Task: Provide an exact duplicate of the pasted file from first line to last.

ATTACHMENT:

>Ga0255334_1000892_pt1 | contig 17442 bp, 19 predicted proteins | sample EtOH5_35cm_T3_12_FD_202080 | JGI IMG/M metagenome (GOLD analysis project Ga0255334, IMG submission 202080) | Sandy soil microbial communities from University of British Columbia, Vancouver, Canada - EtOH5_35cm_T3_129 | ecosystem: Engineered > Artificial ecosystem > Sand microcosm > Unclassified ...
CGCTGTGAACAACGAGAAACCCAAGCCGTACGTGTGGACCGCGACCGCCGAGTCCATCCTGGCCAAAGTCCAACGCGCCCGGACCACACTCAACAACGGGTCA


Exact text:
>Ga0255334_1000892_pt1 | contig 17442 bp, 19 predicted proteins | sample EtOH5_35cm_T3_12_FD_202080 | JGI IMG/M metagenome (GOLD analysis project Ga0255334, IMG submission 202080) | Sandy soil microbial communities from University of British Columbia, Vancouver, Canada - EtOH5_35cm_T3_129 | ecosystem: Engineered > Artificial ecosystem > Sand microcosm > Unclassified ...
CGCTGTGAACAACGAGAAACCCAAGCCGTACGTGTGGACCGCGACCGCCGAGTCCATCCTGGCCAAAGTCCAACGCGCCCGGACCACACTCAACAACGGGTCA